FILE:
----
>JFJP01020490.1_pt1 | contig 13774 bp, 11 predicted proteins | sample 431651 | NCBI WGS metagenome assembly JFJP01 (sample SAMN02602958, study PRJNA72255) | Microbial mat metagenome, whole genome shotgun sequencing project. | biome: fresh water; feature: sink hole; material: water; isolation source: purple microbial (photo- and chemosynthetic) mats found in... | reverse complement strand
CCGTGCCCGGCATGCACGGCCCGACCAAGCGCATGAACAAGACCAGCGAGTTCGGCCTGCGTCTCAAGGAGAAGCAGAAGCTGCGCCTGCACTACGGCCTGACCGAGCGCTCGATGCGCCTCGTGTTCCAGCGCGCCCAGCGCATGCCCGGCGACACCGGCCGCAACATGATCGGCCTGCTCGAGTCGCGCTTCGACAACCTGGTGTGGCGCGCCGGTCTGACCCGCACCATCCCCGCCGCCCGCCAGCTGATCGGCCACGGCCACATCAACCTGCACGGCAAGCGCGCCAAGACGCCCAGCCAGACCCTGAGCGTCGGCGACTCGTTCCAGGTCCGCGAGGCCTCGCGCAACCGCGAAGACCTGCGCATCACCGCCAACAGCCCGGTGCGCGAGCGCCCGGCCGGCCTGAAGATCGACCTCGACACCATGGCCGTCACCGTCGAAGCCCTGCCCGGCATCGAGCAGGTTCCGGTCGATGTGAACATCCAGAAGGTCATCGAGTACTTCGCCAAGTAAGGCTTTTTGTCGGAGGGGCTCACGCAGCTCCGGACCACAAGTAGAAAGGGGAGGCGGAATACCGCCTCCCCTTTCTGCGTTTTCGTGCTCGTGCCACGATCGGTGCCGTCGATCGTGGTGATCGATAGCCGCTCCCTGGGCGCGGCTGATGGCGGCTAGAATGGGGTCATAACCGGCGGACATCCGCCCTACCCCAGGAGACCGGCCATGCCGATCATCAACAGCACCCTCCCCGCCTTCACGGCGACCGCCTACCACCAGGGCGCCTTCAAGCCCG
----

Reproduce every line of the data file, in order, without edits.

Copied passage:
>JFJP01020490.1_pt1 | contig 13774 bp, 11 predicted proteins | sample 431651 | NCBI WGS metagenome assembly JFJP01 (sample SAMN02602958, study PRJNA72255) | Microbial mat metagenome, whole genome shotgun sequencing project. | biome: fresh water; feature: sink hole; material: water; isolation source: purple microbial (photo- and chemosynthetic) mats found in... | reverse complement strand
CCGTGCCCGGCATGCACGGCCCGACCAAGCGCATGAACAAGACCAGCGAGTTCGGCCTGCGTCTCAAGGAGAAGCAGAAGCTGCGCCTGCACTACGGCCTGACCGAGCGCTCGATGCGCCTCGTGTTCCAGCGCGCCCAGCGCATGCCCGGCGACACCGGCCGCAACATGATCGGCCTGCTCGAGTCGCGCTTCGACAACCTGGTGTGGCGCGCCGGTCTGACCCGCACCATCCCCGCCGCCCGCCAGCTGATCGGCCACGGCCACATCAACCTGCACGGCAAGCGCGCCAAGACGCCCAGCCAGACCCTGAGCGTCGGCGACTCGTTCCAGGTCCGCGAGGCCTCGCGCAACCGCGAAGACCTGCGCATCACCGCCAACAGCCCGGTGCGCGAGCGCCCGGCCGGCCTGAAGATCGACCTCGACACCATGGCCGTCACCGTCGAAGCCCTGCCCGGCATCGAGCAGGTTCCGGTCGATGTGAACATCCAGAAGGTCATCGAGTACTTCGCCAAGTAAGGCTTTTTGTCGGAGGGGCTCACGCAGCTCCGGACCACAAGTAGAAAGGGGAGGCGGAATACCGCCTCCCCTTTCTGCGTTTTCGTGCTCGTGCCACGATCGGTGCCGTCGATCGTGGTGATCGATAGCCGCTCCCTGGGCGCGGCTGATGGCGGCTAGAATGGGGTCATAACCGGCGGACATCCGCCCTACCCCAGGAGACCGGCCATGCCGATCATCAACAGCACCCTCCCCGCCTTCACGGCGACCGCCTACCACCAGGGCGCCTTCAAGCCCG